Today we mourn the loss of The Nereus, a research robot that was exploring the Kermedec Trench, north east of New Zealand. This trench is one of the deepest parts of the ocean, and the pressure there was too much for The Nereus to handle. It imploded late last week while exploring the depths for us.
Nereus was one of the few robots which could handle traveling that deep underwater at all. It was a one-of-a-kind robot built by the team at the Woods Hole Oceanographic Institution, and cost $8 million. The robot was currently part of a three-year project researching deep sea ecosystems and creatures. Because it could travel so deep, it was able to explore for unknown ocean trench creatures. Larry Madin, director of research at Woods Hole, told The Boston Globe, “Without Nereus, we currently have nothing that will enable us to reach that part of the ocean."
Director James Cameron also has a history for The Nereus; it played a part in his 2012 descent to the deepest part of the ocean, the Mariana Trench. He called the implosion of The Nereus a "tragic loss for science" and said it was a "dark day for many reasons." Cameron was very distraught about the loss, saying ''I feel like I've lost a friend. Nereus was an amazing, groundbreaking robot and the only currently active vehicle in the world that could reach the extreme depths of the ocean trenches.''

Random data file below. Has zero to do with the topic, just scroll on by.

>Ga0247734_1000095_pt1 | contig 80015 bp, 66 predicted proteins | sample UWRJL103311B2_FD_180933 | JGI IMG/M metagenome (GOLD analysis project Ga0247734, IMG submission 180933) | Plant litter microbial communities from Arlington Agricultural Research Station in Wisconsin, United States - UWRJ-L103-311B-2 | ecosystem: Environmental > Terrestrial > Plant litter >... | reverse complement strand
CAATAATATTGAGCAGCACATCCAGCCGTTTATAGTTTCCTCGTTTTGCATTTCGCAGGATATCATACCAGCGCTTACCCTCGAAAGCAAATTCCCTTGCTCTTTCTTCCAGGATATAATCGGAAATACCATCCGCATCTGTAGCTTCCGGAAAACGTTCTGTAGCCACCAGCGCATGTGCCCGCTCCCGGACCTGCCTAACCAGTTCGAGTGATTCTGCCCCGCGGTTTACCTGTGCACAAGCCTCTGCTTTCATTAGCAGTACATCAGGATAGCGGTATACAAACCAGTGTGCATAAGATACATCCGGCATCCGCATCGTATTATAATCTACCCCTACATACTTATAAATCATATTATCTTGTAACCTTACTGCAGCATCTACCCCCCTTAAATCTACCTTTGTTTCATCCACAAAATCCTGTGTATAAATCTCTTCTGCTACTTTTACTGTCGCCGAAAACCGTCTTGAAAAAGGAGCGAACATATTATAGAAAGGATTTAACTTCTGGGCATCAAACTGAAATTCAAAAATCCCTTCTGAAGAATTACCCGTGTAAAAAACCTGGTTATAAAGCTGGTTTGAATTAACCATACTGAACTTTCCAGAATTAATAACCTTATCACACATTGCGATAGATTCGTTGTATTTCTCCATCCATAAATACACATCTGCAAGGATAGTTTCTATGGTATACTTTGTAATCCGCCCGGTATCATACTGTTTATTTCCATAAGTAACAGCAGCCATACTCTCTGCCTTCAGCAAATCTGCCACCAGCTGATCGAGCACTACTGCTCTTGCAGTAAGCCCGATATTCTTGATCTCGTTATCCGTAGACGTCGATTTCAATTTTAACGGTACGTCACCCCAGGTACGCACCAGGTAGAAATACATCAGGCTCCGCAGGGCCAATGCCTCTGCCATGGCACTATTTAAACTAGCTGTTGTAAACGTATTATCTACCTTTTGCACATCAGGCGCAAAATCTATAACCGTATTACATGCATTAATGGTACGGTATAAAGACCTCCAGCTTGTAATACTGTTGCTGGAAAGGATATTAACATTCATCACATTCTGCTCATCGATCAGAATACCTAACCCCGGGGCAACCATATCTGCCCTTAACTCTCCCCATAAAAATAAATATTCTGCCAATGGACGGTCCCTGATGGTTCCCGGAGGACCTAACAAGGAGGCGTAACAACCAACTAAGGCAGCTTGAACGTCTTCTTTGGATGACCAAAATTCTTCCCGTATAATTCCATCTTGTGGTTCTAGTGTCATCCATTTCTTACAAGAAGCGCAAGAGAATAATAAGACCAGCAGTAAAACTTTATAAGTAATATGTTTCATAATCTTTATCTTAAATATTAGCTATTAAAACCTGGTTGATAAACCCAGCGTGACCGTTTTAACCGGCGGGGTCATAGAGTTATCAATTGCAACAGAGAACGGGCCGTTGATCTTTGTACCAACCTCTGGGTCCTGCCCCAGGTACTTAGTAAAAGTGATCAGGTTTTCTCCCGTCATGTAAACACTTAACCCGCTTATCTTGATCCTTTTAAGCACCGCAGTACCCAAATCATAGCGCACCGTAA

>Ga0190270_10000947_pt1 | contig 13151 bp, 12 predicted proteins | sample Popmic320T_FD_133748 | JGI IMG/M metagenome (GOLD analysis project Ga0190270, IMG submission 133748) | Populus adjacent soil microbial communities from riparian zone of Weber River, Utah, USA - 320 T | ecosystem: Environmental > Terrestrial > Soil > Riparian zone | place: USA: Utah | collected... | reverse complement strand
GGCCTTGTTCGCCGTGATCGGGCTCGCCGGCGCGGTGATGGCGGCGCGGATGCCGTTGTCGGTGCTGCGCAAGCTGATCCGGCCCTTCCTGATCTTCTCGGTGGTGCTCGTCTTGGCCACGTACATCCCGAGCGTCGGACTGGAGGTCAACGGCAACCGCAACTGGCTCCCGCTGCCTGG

Scientists become very attached to their robots during these research expeditions, and the loss of one can deter them from their work. Cameron dealt with a similar experience while losing a robot in his exploration of the Titanic wreckage, and empathized with the Nereus research team.
Luckily, new versions of The Nereus are being built now and hopefully deep sea creature research will be back on track soon.
This article is from the archive of our partner The Wire.
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